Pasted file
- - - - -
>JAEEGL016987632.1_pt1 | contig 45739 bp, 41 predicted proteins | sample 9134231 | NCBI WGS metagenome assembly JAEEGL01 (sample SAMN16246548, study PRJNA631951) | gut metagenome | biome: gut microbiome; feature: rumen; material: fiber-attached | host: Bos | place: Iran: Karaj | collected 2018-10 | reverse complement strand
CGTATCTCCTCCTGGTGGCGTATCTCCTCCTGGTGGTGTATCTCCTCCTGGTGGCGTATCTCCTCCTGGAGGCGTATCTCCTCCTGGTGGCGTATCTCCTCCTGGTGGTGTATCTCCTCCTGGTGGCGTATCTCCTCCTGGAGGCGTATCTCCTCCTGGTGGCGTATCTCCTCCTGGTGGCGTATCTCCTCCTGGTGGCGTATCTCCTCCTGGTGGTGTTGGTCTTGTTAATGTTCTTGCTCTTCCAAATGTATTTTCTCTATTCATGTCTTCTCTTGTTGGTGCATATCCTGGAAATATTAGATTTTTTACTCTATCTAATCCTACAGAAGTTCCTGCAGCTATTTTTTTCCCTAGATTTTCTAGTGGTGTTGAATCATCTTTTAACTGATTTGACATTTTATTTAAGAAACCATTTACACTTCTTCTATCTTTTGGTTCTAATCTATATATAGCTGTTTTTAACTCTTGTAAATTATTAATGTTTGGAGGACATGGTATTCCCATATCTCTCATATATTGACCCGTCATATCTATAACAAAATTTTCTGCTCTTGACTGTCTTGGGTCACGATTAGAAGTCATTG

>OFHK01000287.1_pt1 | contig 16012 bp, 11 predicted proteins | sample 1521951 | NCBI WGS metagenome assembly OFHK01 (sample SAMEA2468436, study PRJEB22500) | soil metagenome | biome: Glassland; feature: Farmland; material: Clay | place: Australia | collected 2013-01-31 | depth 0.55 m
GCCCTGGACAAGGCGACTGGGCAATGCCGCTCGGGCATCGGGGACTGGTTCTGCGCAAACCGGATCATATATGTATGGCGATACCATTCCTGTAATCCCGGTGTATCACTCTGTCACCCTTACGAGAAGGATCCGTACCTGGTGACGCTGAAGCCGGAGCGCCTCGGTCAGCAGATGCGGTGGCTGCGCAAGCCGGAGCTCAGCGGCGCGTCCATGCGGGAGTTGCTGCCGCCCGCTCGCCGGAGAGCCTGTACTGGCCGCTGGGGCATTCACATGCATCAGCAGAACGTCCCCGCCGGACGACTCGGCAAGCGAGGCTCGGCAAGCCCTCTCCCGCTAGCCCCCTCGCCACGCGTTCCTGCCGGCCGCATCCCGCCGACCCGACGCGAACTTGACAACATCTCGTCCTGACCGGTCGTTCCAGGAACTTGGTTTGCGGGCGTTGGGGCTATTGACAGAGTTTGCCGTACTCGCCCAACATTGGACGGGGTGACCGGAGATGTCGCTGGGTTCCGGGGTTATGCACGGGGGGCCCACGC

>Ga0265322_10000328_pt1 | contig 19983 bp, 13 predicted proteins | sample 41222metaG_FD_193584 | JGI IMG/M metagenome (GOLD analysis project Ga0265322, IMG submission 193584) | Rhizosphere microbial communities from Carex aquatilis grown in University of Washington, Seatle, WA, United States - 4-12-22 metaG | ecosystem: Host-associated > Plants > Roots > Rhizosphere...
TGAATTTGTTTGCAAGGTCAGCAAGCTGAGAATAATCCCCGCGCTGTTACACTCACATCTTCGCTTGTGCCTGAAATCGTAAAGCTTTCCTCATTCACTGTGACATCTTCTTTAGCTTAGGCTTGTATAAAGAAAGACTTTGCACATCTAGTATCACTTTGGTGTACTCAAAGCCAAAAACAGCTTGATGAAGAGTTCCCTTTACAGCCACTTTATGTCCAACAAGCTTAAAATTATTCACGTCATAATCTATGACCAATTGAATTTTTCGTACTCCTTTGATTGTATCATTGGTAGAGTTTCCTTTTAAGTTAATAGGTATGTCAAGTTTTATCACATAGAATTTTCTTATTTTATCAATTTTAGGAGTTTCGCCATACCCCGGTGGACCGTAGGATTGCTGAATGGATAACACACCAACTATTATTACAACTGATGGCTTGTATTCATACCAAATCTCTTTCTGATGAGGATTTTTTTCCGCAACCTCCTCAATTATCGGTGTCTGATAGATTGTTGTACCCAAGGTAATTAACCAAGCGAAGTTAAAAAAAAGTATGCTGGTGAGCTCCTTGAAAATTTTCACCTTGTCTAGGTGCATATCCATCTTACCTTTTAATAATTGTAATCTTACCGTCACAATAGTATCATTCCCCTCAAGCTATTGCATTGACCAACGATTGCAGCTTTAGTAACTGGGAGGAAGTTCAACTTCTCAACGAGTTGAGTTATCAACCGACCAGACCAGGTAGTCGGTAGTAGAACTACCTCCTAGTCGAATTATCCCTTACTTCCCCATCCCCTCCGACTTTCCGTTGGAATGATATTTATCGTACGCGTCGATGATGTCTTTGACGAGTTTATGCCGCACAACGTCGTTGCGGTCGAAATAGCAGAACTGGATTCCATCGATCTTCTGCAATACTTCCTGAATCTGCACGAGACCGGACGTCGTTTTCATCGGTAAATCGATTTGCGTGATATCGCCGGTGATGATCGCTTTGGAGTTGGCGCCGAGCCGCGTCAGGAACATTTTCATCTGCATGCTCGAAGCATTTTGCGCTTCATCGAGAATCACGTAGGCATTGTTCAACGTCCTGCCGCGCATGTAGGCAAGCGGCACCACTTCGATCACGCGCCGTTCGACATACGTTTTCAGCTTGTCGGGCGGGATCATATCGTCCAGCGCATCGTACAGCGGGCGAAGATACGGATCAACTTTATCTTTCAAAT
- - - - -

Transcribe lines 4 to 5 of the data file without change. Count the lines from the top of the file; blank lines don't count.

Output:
GCCCTGGACAAGGCGACTGGGCAATGCCGCTCGGGCATCGGGGACTGGTTCTGCGCAAACCGGATCATATATGTATGGCGATACCATTCCTGTAATCCCGGTGTATCACTCTGTCACCCTTACGAGAAGGATCCGTACCTGGTGACGCTGAAGCCGGAGCGCCTCGGTCAGCAGATGCGGTGGCTGCGCAAGCCGGAGCTCAGCGGCGCGTCCATGCGGGAGTTGCTGCCGCCCGCTCGCCGGAGAGCCTGTACTGGCCGCTGGGGCATTCACATGCATCAGCAGAACGTCCCCGCCGGACGACTCGGCAAGCGAGGCTCGGCAAGCCCTCTCCCGCTAGCCCCCTCGCCACGCGTTCCTGCCGGCCGCATCCCGCCGACCCGACGCGAACTTGACAACATCTCGTCCTGACCGGTCGTTCCAGGAACTTGGTTTGCGGGCGTTGGGGCTATTGACAGAGTTTGCCGTACTCGCCCAACATTGGACGGGGTGACCGGAGATGTCGCTGGGTTCCGGGGTTATGCACGGGGGGCCCACGC

>Ga0265322_10000328_pt1 | contig 19983 bp, 13 predicted proteins | sample 41222metaG_FD_193584 | JGI IMG/M metagenome (GOLD analysis project Ga0265322, IMG submission 193584) | Rhizosphere microbial communities from Carex aquatilis grown in University of Washington, Seatle, WA, United States - 4-12-22 metaG | ecosystem: Host-associated > Plants > Roots > Rhizosphere...